def wareId: UUID
}
/**
  * The marker trait for events about users
  */
trait UserEvent extends Event {
  /** Email of the user who is a reason of the event */
  def email: String
}
/*
 * Specific events
 */
case class ChangeWarePriceEvent(wareId: UUID,
                                oldPrice: BigDecimal,
                                newPrice: BigDecimal) extends WareEvent with UpdateEvent {
  override def entityId: UUID = wareId
}

case class ChangeUserPhoneEvent(userId: UUID, userEmail: String, oldPhone: String, newPhone: String) 
    extends UserEvent 
    with UpdateEvent 
{
  override def email: String = userEmail
  /* Let's say that a user email is an unique identifier of a user */
  override def entityId: UUID = userId
}

Next thing is handling events. And as it was said before we want to handle events in a generalised way which means next:

  • We have a generalised event handler ConsoleLogEventHandler - can handle all possible types of events
/**
  * Logs all events to stdout using .toString
  */
class ConsoleLogEventHandler extends EventHandler[Event]{
  override def handle(event: Event): Unit = {
    println(s"logger - event has been received: [$event]")
  }
}
  • We have specialised handlers like DiscountEventHandler or CheckNumberEventHandler - can handle just one type ChangeWarePriceEvent or ChangeUserPhoneEvent
/**
  * Notifies users about discounts (the new price of a ware is less than the old one)
  */
class DiscountEventHandler extends EventHandler[ChangeWarePriceEvent]{
  override def handle(event: ChangeWarePriceEvent): Unit = {
    if(event.oldPrice > event.newPrice) {
      val discount = 1 - event.newPrice / event.oldPrice
      println(s"there is a discount[${discount * 100} %] for the ware[id: ${event.wareId}]")
    }
  }
}
/**
  * Sends SMS to the new phone number if a user change it.
  */
class CheckNumberEventHandler extends EventHandler[ChangeUserPhoneEvent]{
  override def handle(event: ChangeUserPhoneEvent): Unit = {
    println(s"SMS has been sent to the phone:${event.newPhone}")
  }
}
  • We want to add several handlers for an event type and make it type-safely:
// ok
handlerRegister.addHandler(classOf[ChangeUserPhoneEvent], ConsoleLogEventHandler)
handlerRegister.addHandler(classOf[ChangeWarePriceEvent], ConsoleLogEventHandler)
handlerRegister.addHandler(classOf[ChangeUserPhoneEvent], CheckNumberEventHandler)
handlerRegister.addHandler(classOf[ChangeWarePriceEvent], DiscountEventHandler)

// generates compilation errors
handlerRegister.addHandler(classOf[ChangeUserPhoneEvent], DiscountEventHandler)

In order to make it possible we should use a contravariant event handler:

/**
  * Basic trait for an event handler
  */
trait EventHandler[-T <: Event] {
  /**
    * Handle a particular event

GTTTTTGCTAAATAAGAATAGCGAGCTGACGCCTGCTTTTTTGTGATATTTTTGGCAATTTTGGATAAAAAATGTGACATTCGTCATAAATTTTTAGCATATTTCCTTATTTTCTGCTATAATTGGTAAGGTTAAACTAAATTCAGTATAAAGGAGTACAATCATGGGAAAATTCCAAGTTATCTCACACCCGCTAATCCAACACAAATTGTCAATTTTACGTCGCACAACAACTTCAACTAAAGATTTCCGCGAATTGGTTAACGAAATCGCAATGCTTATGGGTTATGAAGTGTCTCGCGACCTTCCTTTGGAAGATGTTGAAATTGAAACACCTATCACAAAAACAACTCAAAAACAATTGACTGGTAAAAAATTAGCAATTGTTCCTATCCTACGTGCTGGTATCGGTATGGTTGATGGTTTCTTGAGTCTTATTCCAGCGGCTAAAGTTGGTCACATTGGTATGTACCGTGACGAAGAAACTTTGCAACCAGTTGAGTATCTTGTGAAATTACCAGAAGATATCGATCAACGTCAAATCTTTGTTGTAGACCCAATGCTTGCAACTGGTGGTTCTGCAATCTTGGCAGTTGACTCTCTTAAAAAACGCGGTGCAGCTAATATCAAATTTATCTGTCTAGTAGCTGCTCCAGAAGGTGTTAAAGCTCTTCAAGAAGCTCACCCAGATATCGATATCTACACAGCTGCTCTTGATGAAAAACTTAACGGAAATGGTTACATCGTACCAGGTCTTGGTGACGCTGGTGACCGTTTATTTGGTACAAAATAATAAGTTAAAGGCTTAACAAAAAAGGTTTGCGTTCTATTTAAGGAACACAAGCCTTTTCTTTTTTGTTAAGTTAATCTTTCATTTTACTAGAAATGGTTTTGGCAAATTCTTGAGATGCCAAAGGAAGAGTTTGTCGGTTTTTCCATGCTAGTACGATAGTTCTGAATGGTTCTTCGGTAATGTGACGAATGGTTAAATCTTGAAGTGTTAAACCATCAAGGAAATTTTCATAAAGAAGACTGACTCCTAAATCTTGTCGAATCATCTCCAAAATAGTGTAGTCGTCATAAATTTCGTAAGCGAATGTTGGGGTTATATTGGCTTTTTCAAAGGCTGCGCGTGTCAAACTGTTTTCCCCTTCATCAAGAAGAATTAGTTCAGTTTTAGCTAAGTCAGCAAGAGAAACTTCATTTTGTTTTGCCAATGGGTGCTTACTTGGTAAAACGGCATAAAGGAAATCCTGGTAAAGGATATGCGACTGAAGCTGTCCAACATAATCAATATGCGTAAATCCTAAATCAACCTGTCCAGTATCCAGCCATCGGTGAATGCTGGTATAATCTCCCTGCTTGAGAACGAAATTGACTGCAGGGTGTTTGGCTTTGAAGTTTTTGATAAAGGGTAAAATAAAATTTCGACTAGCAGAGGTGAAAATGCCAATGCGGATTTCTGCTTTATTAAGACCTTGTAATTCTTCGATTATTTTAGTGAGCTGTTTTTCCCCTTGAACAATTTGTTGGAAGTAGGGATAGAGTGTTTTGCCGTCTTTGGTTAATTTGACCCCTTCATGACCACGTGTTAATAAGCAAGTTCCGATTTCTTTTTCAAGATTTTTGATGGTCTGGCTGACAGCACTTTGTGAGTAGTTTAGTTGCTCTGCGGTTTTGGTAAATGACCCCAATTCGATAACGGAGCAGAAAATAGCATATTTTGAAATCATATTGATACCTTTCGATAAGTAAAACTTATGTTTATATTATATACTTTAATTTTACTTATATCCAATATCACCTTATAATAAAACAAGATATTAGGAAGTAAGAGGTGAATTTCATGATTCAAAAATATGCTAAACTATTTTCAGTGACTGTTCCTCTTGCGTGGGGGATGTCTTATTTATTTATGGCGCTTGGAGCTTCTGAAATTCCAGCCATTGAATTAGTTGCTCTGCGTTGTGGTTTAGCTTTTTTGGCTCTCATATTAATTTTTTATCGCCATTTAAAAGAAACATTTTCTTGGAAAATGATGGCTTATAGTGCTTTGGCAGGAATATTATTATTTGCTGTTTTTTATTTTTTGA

* @param event an event to handle
    */
  def handle(event: T): Unit
}

And define addHandler(...) as:

/**
  * Adds a handler for a particular type of events
  * @param eventType the class of events handled by the eventHandler
  * @param eventHandler the event handler which should handle all events of the specific type(eventType)
  * @tparam E type of the event we want to handle
  * @tparam T intermediate type.
  *           Means that we want to handle an event of type `E` as `T`.
  *           And `T` should be between Event and `E` in the chain of inheritance.
  *           If we have such types: `Event <- SubEventType <- SubSubEventType <- ... <- E`
  *           then `T` can be one of these types
  * @tparam H type of the handler which should handle all events of type `E`
  */
def addHandler[E <: Event, T >: E <: Event, H <: EventHandler[T]](eventType: Class[E], eventHandler: H): Unit

This is possible only if we use contravariance for EventHandler. If we define it like invariant(EventHandler[T <: Event]) and use generalised handlers then we will have errors like that:

Error:(12, 19) inferred type arguments [ChangeUserPhoneEvent, ChangeUserPhoneEvent, ConsoleLogEventHandler.type] do not conform to method addHandler's type parameter bounds [E <: Event, T >: E <: Event, H <: EventHandler[T]]
  handlerRegister.addHandler(classOf[ChangeUserPhoneEvent], ConsoleLogEventHandler)
  
Error:(12, 37) type mismatch;
 found   : Class[ChangeUserPhoneEvent](classOf[ChangeUserPhoneEvent])
 required: Class[E]
  handlerRegister.addHandler(classOf[ChangeUserPhoneEvent], ConsoleLogEventHandler)
  
Error:(12, 61) type mismatch;
 found   : ConsoleLogEventHandler.type
 required: H
  handlerRegister.addHandler(classOf[ChangeUserPhoneEvent], ConsoleLogEventHandler)

And of course it is also impossible to use covariance in this case.